embedded domain-specific languages, combining language features,
generic and meta-programming.
3.Formal techniques for Scala-like programs -- formalizations of the
language, type system, and semantics, formalizing proposed language
extensions and variants, dependent object types, type and effect
4. Concurrent and distributed programming -- libraries, frameworks,
language extensions, programming paradigms: (Actors, STM, ...),
performance evaluation, experimental results.
5. Safety and reliability -- pluggable type systems, contracts,
static analysis and verification, runtime monitoring.
6. Tools -- development environments, debuggers, refactoring
tools, testing frameworks.
7. Case studies, experience reports, and pearls
Submission: Friday, Jan 15, 2010 (24:00 in Apia, Samoa)
Notification: Monday, Feb 15, 2010
Final revision: Monday, Mar 15, 2010
Workshop: Thursday, Apr 15, 2010
Submitted papers should describe new ideas, experimental results, or
projects related to Scala. In order to encourage lively discussion,
submitted papers may describe work in progress. All papers will be
judged on a combination of correctness, significance, novelty,
clarity, and interest to the community.
Submissions must be in English and at most 12 pages total length in
the standard ACM SIGPLAN two-column conference format (10pt).
No formal proceedings will be published, but there will be a webpage
linking to all accepted papers. The workshop also welcomes short papers.
Submission instructions will be published at:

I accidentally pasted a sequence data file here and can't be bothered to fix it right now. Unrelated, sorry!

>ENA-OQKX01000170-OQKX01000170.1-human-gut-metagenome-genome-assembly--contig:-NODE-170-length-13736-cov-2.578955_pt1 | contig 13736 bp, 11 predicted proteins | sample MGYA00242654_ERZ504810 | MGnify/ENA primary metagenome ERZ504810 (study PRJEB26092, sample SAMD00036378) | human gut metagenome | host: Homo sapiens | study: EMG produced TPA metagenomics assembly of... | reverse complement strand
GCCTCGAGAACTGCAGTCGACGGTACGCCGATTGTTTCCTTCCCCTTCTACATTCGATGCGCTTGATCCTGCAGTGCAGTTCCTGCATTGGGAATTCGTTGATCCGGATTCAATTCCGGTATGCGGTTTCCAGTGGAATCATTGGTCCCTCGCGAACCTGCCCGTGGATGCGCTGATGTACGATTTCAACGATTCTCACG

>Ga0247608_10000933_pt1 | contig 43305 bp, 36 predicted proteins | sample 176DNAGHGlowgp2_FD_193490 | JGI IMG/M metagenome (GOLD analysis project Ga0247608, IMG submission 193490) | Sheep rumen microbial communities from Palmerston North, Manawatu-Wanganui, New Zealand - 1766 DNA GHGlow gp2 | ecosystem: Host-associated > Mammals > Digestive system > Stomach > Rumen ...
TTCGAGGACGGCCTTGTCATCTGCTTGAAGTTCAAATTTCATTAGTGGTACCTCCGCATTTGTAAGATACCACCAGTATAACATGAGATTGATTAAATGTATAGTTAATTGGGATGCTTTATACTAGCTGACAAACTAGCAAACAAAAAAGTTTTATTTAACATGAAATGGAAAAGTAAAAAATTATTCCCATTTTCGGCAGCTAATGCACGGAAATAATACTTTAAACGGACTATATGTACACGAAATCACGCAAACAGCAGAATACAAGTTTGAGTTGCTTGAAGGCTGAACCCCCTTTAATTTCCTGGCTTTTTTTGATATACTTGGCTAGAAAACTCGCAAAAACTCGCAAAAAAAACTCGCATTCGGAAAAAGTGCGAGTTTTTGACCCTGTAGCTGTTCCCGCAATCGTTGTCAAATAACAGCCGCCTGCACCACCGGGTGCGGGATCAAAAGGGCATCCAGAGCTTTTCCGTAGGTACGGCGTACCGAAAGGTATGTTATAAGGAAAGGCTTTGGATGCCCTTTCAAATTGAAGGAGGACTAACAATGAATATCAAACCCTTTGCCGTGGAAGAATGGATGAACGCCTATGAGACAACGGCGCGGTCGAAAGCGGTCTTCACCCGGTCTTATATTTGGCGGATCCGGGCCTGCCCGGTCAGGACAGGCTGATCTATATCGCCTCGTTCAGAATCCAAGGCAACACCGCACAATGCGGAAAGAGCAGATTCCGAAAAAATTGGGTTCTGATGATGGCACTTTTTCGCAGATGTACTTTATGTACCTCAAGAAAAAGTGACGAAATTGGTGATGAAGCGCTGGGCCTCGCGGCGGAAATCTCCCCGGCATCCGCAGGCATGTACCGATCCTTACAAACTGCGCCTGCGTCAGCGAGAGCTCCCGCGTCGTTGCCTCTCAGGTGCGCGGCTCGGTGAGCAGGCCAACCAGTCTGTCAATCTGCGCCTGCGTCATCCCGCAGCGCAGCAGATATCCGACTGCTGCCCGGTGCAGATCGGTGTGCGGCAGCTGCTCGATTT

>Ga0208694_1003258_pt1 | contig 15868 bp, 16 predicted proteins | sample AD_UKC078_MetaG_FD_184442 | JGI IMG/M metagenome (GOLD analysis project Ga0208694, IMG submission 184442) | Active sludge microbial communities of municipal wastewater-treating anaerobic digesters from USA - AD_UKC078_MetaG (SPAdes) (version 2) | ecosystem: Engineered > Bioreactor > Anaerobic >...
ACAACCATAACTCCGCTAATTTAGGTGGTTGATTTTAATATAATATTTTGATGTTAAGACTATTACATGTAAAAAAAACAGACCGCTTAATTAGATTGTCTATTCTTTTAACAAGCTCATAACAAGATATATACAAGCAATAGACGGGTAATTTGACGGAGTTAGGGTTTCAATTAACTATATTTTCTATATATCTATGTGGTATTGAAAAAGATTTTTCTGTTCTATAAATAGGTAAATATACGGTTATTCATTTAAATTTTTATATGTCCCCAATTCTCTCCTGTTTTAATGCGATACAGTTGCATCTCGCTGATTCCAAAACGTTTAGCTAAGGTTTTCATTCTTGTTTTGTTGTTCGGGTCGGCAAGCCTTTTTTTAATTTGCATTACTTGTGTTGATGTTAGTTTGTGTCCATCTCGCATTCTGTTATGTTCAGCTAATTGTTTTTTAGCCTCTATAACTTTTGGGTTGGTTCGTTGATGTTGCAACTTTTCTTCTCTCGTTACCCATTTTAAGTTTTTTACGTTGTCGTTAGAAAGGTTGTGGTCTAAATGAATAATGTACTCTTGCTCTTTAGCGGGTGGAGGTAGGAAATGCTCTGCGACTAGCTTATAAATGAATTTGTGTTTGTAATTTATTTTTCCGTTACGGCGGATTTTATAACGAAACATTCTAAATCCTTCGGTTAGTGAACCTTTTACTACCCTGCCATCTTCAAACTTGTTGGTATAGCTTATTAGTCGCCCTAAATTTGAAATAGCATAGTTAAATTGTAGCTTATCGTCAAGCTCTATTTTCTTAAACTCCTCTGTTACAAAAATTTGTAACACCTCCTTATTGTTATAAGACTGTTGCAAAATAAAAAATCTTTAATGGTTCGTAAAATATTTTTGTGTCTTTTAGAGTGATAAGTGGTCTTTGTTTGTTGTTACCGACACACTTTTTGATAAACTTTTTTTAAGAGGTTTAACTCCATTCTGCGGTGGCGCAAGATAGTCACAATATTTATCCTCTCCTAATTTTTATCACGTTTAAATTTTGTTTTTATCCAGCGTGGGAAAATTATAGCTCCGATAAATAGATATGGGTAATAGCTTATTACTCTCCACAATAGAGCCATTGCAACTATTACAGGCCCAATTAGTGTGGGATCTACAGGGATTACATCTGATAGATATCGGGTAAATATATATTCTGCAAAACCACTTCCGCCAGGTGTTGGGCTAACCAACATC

Ian Clarke, Uprizer Labs
William Cook, UT Austin
Adriaan Moors, KU Leuven
Martin Odersky, EPFL (chair)
Kunle Olukotun, Stanford University
David Pollak, Liftweb
Lex Spoon, Google
Certified Programming With Dependent Types
From the introduction:
We would all like to have programs check that our programs are correct. Due in no small part to some bold but unfulfilled promises in the history of computer science, today most people who write software, practitioners and academics alike, assume that the costs of formal program verification outweigh the benefits. The purpose of this book is to convince you that the technology of program verification is mature enough today that it makes sense to use it in a support role in many kinds of research projects in computer science. Beyond the convincing, I also want to provide a handbook on practical engineering of certified programs with the Coq proof assistant.
This is the best Coq tutorial that I know of, partially for being comprehensive, and partially for taking a very different tack than most with Adam's emphasis on proof automation using Coq's Ltac tactic language. It provides an invaluable education toward understanding what's going on either in LambdaTamer or Ynot, both of which are important projects in their own rights.
Please note that Adam is explicitly requesting feedback on this work.